The Americans hailed a double court victory. “This is a big stride forward,” said Tom Ehman, a spokesman for San Francisco’s Golden Gate Yacht Club, which sponsors BMW Oracle Racing. “GGYC and BMW Oracle Racing are pleased but not surprised that the Appellate Division upheld the invalidity of RAK.”

The Appellate Division also upheld a lower court’s ruling that rudders are excluded from measuring a boat’s load-waterline. The Americans said the Swiss wanted rudders included in the measurement in an attempt to disqualify the trimaran. The rudder issue was an important technical victory for the Americans.

The rulings came a few hours after BMW Oracle Racing finished loading its 90-by-90-foot trimaran BOR 90 and wing sail aboard a container ship in San Diego, where the syndicate has been headquartered since September 2008. The ship was to leave Tuesday afternoon for Valencia. The first race is scheduled for Feb. 8. Ehman also confirmed that BMW Oracle Racing and Alinghi are discussing making it a best-of-seven showdown rather than a best-of-three series as stipulated in the Deed of Gift, which governs the America’s Cup.

Alinghi’s 90-foot catamaran, Alinghi 5, has been in RAK since late September. The Swiss fought desperately to save RAK as the venue because officials there committed $120 million for infrastructure to host the giant boats and their shore crews.

BMW Oracle Racing fought RAK as the port based on terms of the Deed of Gift as well as safety concerns due to its proximity to Iran.

Tuesday’s ruling could be the end of a long, twisting America’s Cup court fight between bickering billionaires Bertarelli of Alinghi and his counterpart with BMW Oracle Racing, software tycoon Larry Ellison of Oracle Corp., but we doubt it!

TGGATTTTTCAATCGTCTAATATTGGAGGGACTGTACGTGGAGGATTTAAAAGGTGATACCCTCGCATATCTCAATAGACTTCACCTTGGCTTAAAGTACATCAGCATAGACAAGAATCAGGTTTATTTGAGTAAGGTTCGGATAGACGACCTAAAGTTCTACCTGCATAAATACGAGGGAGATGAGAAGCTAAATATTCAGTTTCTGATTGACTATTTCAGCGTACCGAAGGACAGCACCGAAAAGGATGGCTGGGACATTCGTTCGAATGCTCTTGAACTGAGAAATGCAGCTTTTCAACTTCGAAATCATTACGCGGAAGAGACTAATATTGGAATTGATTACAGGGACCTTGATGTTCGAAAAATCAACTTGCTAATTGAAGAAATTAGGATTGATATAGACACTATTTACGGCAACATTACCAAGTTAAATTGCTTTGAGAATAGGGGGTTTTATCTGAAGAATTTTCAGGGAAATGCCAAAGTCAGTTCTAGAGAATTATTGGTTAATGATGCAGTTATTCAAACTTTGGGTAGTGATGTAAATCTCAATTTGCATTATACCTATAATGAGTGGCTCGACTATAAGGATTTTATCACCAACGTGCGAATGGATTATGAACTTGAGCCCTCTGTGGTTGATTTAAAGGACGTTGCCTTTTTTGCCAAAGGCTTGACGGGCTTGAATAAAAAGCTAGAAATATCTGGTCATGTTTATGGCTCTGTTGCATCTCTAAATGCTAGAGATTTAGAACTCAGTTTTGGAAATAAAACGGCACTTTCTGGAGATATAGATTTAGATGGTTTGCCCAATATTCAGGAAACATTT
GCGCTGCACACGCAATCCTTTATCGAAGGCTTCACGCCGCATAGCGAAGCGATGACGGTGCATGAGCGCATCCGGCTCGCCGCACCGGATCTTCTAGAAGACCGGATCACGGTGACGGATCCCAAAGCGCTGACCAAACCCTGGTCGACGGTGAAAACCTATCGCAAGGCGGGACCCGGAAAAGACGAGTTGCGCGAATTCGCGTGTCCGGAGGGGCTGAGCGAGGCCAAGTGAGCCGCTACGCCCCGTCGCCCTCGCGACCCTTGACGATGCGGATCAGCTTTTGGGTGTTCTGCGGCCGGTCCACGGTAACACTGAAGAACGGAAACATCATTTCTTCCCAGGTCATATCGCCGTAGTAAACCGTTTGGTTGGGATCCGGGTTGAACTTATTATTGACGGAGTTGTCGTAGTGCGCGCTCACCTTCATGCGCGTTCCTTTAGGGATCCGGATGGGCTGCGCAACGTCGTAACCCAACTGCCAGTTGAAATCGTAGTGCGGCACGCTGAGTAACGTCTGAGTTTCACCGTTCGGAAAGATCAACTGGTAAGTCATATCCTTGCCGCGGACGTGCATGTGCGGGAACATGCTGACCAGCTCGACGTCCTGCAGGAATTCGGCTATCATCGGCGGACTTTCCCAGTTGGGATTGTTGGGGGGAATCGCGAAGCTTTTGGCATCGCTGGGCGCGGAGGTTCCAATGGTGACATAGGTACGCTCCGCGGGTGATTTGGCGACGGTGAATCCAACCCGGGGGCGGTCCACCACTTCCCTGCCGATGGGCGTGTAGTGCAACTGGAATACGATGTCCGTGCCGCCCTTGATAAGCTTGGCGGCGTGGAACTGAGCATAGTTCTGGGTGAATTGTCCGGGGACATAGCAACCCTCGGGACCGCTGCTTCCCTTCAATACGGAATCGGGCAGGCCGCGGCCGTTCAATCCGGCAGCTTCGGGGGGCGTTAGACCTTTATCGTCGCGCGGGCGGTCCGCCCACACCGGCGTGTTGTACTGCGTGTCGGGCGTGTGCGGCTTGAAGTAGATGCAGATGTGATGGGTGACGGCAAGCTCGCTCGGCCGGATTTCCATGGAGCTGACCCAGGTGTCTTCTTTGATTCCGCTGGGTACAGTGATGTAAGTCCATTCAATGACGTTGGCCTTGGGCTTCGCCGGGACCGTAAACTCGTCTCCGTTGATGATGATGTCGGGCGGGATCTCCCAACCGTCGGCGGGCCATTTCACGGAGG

SAILBOATS AND SAILING THE WORLD

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America's Cup Boat Alinghi 5

The International Sailing Federation (ISAF) has appointed an International Jury for the 33rd America’s Cup which the BMW Oracle sailing team calls “highly qualified. ” The team stated that they “are pleased that it includes the members of the Expert Panel to which Justice Kornreich referred the five technical questions. The Panel’s recommendations were confirmed by Justice Kornreich in her recent decision. With the Jury’s appointment we expect that the remaining rules issues, including revision of the Société Nautique de Geneve (SNG)-ISAF agreement and the draft Notice of Race, will be quickly resolved consistent with the Court’s decisions and orders, and in accordance with normal – and fair – yacht racing rules and procedures. ”

Meanwhile, Ernesto Bertarelli is saying he would, “push for Ras al Khaimah to host the 34th staging of the America’s Cup if they defend their title next year.” Should Alinghi win the America’s Cup sailing trophy for a third time in the port city of Valencia – where the series will be held if the New York Supreme Court dismisses Alinghi’s appeal – then Ernesto Bertarelli and his team will again nominate the United Arab Emirates as host of their next defense. Read more about this in the The National.


See a great sailing video of the two America’s Cup boats (Alinghi 5 and BOR 90) here: Video of America’s Cup Boats

 

Transat Jacques Vabre

Transat Jacques Vabre Sailing

Transat Jacques Vabre – Sailing into the Caribbean

It is the perfect time for the leading IMOCA Open 60’s to stretch out in near perfect downwind conditions in the Transat Jacques Vabre, maximum sail power most of the time in the pursuit of pure speed. Marc Guillemot and Charles Caudrelier Brénac on Safran have managed to continue their gains against their near identical sister-ship Groupe Bel, the leaders gaining another three miles from their pursuers. All three leading boats are pretty much lined up nose to tail on the same gybe, firing on all cylinders towards the coast.

Certainly the passage through the West Indies was near faultless for the leading duo. If Safran co-skipper had expressed any quiet reservations yesterday morning, then 24 hours later they have proven unfounded as their margin – worth at least 3.5 hours in these conditions – remains solid.

Safran covered the best 24 hours run, making some 360 miles, largely facilitated by the

Generally stable trade winds for the moment and the lack of squalls.

The leading trio are all under big spinnakers, spearing downwind on a more releaxing set-up than the approach to the islands.